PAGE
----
To explore how to weave PRAW, try starting with 1 unit of PRAW-5. This beaded prism has a pentagon-shaped base for its floor and ceiling, 5 square-shaped sides for its walls, and 15 edges for a total of 15 beads per PRAW-5 unit. This unit uses A beads for the edges of the floor and ceiling and B beads for the edges of the walls.
1) To weave the floor of your PRAW-5 unit, use a comfortable length of thread to string 5A; pass through all the beads in the same direction and exit through the first floor A strung (Fig. 1; A beads shown in blue).
2) To construct the first wall, string 1B, 1A, and 1B. Pass through the floor A that your working thread is exiting from and the next floor A to position your working thread to add the next wall (Fig. 2; B beads shown in purple).
3) To construct the second wall, string 1B and 1A. Pass back through the nearest B of the previous wall, the last floor A exited, and the next floor A (Fig. 3). Note: The next two steps describe the number of times that you will repeat Step 3 to create a PRAW-5 unit; this number of repeats differs when you weave other types of PRAW, as shown in the table on page 20.
4) To construct the third wall, repeat Step 3 once (Fig. 4).
5) To construct the fourth wall, repeat Step 3 one more time. To position your working thread to finish the last wall, pass back through the next B of the first wall (Fig. 5).
6) To finish the fifth wall of your PRAW-5 unit, you will need to add the final bead to complete the top of this wall. String 1A and pass back through the previous B of the fourth wall. Continue through the last floor A exited, the next wall B, and the next ceiling A to exit from the top of the first wall (Fig. 6).
7) To reinforce the ceiling of your PRAW-5 unit, pass back through all 5 top A in a circle (Fig. 7). Your beadwork should now be balled up into a prism structure, which makes a satisfying beaded bead. Note that you should always complete this step if you’re creating a beaded bead, or if you’re at the end of a PRAW rope, but this step isn’t always necessary if you are in the middle of beading a PRAW-5 rope.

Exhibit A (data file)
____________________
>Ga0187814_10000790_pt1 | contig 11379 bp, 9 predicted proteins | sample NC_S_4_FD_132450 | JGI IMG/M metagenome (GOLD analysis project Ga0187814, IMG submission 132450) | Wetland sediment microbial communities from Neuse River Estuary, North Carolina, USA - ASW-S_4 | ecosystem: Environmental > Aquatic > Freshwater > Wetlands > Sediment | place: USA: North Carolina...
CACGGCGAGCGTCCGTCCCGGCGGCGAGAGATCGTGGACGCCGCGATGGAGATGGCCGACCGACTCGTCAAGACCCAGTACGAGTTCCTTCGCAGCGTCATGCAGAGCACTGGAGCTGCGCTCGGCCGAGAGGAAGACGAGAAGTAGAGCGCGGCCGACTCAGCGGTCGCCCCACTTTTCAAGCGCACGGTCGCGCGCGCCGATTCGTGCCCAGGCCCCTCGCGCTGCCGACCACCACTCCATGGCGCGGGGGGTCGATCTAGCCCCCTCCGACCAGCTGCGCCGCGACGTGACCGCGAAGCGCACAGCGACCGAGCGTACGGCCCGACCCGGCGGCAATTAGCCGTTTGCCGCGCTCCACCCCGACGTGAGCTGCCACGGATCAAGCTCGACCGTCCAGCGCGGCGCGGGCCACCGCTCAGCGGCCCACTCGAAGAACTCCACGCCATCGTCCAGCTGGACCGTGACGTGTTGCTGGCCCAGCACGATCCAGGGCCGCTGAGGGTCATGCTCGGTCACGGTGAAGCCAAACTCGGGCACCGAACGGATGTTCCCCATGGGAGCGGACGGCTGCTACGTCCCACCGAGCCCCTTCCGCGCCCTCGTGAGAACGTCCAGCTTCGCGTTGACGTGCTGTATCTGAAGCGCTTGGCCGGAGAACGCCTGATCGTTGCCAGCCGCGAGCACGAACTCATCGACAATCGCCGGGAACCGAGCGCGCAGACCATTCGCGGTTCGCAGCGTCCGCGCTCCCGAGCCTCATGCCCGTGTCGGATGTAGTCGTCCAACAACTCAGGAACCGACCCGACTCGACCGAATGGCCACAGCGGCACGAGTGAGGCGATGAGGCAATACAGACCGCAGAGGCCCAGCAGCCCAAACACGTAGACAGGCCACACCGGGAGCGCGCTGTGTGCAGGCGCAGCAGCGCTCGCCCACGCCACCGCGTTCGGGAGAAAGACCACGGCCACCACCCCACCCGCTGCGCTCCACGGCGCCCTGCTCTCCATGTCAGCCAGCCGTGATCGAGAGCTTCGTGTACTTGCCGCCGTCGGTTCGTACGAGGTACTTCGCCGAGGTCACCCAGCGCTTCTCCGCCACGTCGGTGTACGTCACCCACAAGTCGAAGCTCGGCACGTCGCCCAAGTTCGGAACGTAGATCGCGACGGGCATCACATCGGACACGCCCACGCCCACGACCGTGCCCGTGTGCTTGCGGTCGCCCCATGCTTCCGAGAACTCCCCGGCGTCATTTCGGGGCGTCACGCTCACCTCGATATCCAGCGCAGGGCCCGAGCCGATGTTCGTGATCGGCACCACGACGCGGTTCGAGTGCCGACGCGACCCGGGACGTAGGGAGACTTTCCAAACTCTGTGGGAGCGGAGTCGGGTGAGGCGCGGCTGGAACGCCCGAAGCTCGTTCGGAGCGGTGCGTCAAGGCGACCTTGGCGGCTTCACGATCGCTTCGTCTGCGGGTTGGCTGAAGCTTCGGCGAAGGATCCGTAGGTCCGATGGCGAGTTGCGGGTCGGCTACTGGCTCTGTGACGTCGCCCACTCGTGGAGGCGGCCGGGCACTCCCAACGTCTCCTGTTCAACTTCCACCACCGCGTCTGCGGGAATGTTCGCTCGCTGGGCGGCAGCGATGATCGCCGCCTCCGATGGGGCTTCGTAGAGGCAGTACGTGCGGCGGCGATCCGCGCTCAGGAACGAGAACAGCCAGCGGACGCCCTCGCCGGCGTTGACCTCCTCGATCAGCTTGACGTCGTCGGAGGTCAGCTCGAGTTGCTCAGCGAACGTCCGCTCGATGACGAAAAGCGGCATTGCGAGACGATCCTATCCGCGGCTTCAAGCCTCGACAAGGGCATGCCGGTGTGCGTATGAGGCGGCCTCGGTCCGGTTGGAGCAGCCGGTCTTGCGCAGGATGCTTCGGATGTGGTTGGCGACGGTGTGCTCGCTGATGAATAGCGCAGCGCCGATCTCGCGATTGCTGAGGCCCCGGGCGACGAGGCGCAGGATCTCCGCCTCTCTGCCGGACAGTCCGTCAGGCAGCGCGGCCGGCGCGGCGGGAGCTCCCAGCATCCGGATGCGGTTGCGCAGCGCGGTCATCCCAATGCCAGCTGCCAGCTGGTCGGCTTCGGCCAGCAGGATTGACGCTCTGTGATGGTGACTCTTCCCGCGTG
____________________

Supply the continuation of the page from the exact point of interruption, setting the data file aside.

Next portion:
8) PRAW beaded ropes and tubes are created by stitching beaded prisms on top of each other, one prism at a time. To stitch your second prism, repeat Steps 2–7, treating the ceiling of the first prism as the floor of your next prism. Continue to repeat this process to make your PRAW rope or tube as long as you would like!
STITCHING OTHER TYPES OF PRAW
To stitch other types of PRAW, simply use a different number of beads to create the floor in Step 1 and repeat Step 3 as needed to create the corresponding number of walls.
For example, to weave PRAW-3, start with 3 beads in Step 1 and weave Step 3 only once to create a beaded triangular prism. To weave PRAW-6, start with 6 beads in Step 1 and weave Step 3 a total of four times to create a beaded hexagonal prism. Use increasing numbers of beads and repeats to create PRAW-7, PRAW-8, and more.
A Summary of Stitching PRAW-3 Through PRAW-6
The table below summarizes how to construct 1 unit each of PRAW-3, PRAW-4, PRAW-5, and PRAW-6. Try creating a set of beaded ropes using each of these types of PRAW for a matching set of bracelets!
Download one of Cindy’s videos or web seminar for even more on this great stitch!